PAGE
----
If you’re low on funds for that big vacation, you could always ask to borrow some, run a Kickstarter campaign … or swindle a couple of Islamic State recruiters. It may not be the safest way to make money, but that’s what three young women from Chechnya, a Russian republic in southeastern Europe, did.
The Chechen women are under investigation for fraud after they allegedly scammed IS members into giving them money on the pretense that they would use it to travel from their homeland to Syria. The ladies got away with some $3,300 before being discovered, according to RT News.
The IS members allegedly reached out to the young women on their social media accounts, asking them to join the militant cause. The women kept in touch with IS members and even sent fake pictures to string them along.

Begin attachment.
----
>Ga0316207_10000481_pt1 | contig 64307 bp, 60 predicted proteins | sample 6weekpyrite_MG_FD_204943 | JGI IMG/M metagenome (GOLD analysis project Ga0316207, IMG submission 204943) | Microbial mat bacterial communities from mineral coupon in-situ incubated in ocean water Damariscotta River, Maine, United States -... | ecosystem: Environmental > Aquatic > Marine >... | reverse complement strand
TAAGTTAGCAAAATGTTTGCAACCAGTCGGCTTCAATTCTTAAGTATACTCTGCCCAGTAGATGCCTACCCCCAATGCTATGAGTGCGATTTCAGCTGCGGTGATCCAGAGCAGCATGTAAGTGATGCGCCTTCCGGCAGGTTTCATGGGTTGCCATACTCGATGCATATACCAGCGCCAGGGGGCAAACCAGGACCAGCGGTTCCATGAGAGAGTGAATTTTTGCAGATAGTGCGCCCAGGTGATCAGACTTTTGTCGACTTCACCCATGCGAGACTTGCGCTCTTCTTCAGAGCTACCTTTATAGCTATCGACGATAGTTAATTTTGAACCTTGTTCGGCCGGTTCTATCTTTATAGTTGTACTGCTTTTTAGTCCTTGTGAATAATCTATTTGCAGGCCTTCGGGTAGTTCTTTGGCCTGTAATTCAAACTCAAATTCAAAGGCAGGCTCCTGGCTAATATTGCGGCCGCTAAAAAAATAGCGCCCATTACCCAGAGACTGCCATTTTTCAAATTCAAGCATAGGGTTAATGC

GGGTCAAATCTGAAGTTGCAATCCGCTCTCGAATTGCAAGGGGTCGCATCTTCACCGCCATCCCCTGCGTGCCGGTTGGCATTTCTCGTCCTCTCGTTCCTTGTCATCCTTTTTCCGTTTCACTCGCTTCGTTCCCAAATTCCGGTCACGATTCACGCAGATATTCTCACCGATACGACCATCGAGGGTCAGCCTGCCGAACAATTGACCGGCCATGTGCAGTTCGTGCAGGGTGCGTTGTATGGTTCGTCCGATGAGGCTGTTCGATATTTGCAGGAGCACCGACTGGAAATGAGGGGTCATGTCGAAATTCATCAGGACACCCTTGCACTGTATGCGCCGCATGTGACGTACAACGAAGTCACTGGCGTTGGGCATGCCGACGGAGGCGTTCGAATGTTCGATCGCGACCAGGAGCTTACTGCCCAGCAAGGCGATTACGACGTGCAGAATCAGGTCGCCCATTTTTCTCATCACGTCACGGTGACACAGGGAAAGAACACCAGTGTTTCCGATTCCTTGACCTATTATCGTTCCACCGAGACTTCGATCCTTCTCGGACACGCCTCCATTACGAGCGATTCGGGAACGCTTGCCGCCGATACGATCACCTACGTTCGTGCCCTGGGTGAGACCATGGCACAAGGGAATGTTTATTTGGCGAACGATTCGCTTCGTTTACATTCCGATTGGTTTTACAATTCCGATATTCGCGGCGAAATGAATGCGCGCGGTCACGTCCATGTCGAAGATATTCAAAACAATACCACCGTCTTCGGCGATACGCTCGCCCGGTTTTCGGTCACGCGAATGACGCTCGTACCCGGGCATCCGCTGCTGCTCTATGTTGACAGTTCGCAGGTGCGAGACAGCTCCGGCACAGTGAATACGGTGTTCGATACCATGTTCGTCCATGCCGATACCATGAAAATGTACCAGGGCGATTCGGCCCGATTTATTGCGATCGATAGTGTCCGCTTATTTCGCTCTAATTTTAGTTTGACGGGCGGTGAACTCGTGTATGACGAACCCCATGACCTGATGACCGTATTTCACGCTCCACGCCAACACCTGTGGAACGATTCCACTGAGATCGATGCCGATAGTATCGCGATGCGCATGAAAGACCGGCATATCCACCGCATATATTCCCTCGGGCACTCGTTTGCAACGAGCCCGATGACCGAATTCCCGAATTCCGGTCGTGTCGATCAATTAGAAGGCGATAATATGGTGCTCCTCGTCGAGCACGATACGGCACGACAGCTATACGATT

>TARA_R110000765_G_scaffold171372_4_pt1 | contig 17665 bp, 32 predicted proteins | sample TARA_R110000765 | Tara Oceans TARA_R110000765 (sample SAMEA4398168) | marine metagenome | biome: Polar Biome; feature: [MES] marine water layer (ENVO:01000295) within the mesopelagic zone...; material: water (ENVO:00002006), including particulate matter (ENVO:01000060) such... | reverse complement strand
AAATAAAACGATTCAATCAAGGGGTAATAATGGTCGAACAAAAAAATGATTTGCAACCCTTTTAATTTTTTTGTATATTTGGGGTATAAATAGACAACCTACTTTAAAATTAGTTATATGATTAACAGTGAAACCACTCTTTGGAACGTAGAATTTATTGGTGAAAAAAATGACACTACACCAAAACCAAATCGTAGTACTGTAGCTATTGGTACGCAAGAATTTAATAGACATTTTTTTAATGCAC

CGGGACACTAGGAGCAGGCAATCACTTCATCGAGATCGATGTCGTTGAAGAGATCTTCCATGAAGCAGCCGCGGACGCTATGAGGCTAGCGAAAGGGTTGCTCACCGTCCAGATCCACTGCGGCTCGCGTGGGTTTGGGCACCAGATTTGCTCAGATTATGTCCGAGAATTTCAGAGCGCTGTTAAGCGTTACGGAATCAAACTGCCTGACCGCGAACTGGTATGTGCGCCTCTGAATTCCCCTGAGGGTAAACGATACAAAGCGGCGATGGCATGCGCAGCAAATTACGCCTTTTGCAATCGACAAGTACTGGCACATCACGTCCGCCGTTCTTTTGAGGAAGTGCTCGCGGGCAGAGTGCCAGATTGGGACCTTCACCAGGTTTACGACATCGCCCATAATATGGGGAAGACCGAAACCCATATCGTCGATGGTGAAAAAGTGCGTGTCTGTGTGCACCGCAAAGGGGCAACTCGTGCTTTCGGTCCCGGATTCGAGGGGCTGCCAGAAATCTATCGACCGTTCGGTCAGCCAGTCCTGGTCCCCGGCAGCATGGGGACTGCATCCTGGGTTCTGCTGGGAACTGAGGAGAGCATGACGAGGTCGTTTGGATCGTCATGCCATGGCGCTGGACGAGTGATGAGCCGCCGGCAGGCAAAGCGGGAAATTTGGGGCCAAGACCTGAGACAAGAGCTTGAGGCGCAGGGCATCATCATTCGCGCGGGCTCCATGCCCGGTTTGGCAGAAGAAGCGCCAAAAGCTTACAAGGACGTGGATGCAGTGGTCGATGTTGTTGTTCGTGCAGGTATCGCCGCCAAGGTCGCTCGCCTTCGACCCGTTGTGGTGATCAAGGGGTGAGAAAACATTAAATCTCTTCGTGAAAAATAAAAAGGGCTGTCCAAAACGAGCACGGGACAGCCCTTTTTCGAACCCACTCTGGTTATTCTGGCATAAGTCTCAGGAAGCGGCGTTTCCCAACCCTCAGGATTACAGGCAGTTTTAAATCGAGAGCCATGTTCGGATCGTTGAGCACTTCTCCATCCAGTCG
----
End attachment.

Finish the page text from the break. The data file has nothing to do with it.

After the IS members wired the money, the “con artists” closed their accounts, stopped all communication, and kept the windfall. They had no intention of actually leaving the country, though one admitted that she used to consider joining.
“I don’t recall any precedent like this one in Chechnya, probably because nobody digs deep enough in that direction,” police officer Valery Zolotaryov told a local Chechen newspaper. “Anyhow, I don’t advise anyone to communicate with dangerous criminals, especially for grabbing quick money,” he added. Wise advice.
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The women’s (totally illegal) stunt isn’t the first of its kind. RT News reported that sometimes men create fake accounts, pretending to be females, with the same IS-swindling intentions.
The Islamic State often targets Muslim communities like Chechnya’s to recruit people who are willing to inflict individual acts of terrorism on their own soil. Members have been said to use social media to attract a wide reach of followers. But it’s usually women who are scammed during these arrangements, as they are married off to fighters and often become victims of sexual abuse, the Mirror reports.